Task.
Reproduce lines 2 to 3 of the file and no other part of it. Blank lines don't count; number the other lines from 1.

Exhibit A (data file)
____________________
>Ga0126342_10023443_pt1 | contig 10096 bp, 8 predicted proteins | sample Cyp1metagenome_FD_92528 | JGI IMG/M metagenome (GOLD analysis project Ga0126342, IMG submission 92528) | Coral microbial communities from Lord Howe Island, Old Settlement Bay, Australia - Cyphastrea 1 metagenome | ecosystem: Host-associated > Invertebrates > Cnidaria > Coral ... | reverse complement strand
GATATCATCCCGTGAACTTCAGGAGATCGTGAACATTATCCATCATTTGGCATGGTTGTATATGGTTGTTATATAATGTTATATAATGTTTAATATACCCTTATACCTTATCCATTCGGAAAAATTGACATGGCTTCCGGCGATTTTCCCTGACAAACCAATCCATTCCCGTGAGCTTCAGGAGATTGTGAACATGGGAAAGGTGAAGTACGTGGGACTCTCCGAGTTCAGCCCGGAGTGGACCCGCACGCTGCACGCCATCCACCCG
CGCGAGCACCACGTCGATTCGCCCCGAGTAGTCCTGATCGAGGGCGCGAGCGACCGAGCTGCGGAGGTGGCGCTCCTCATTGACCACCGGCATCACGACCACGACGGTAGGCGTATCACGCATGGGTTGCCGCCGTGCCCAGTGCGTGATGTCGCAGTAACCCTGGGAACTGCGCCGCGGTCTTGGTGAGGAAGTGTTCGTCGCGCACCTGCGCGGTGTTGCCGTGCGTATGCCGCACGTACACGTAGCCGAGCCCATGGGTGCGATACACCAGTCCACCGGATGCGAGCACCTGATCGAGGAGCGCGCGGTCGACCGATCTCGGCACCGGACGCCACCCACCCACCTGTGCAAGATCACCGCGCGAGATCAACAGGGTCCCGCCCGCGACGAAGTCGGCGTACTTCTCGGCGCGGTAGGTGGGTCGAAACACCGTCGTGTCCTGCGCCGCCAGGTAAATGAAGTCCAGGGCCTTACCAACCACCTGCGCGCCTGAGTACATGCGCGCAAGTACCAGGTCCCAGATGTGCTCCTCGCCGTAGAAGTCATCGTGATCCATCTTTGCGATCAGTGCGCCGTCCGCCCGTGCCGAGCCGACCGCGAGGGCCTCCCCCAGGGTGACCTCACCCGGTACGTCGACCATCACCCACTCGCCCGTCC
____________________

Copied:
GATATCATCCCGTGAACTTCAGGAGATCGTGAACATTATCCATCATTTGGCATGGTTGTATATGGTTGTTATATAATGTTATATAATGTTTAATATACCCTTATACCTTATCCATTCGGAAAAATTGACATGGCTTCCGGCGATTTTCCCTGACAAACCAATCCATTCCCGTGAGCTTCAGGAGATTGTGAACATGGGAAAGGTGAAGTACGTGGGACTCTCCGAGTTCAGCCCGGAGTGGACCCGCACGCTGCACGCCATCCACCCG
CGCGAGCACCACGTCGATTCGCCCCGAGTAGTCCTGATCGAGGGCGCGAGCGACCGAGCTGCGGAGGTGGCGCTCCTCATTGACCACCGGCATCACGACCACGACGGTAGGCGTATCACGCATGGGTTGCCGCCGTGCCCAGTGCGTGATGTCGCAGTAACCCTGGGAACTGCGCCGCGGTCTTGGTGAGGAAGTGTTCGTCGCGCACCTGCGCGGTGTTGCCGTGCGTATGCCGCACGTACACGTAGCCGAGCCCATGGGTGCGATACACCAGTCCACCGGATGCGAGCACCTGATCGAGGAGCGCGCGGTCGACCGATCTCGGCACCGGACGCCACCCACCCACCTGTGCAAGATCACCGCGCGAGATCAACAGGGTCCCGCCCGCGACGAAGTCGGCGTACTTCTCGGCGCGGTAGGTGGGTCGAAACACCGTCGTGTCCTGCGCCGCCAGGTAAATGAAGTCCAGGGCCTTACCAACCACCTGCGCGCCTGAGTACATGCGCGCAAGTACCAGGTCCCAGATGTGCTCCTCGCCGTAGAAGTCATCGTGATCCATCTTTGCGATCAGTGCGCCGTCCGCCCGTGCCGAGCCGACCGCGAGGGCCTCCCCCAGGGTGACCTCACCCGGTACGTCGACCATCACCCACTCGCCCGTCC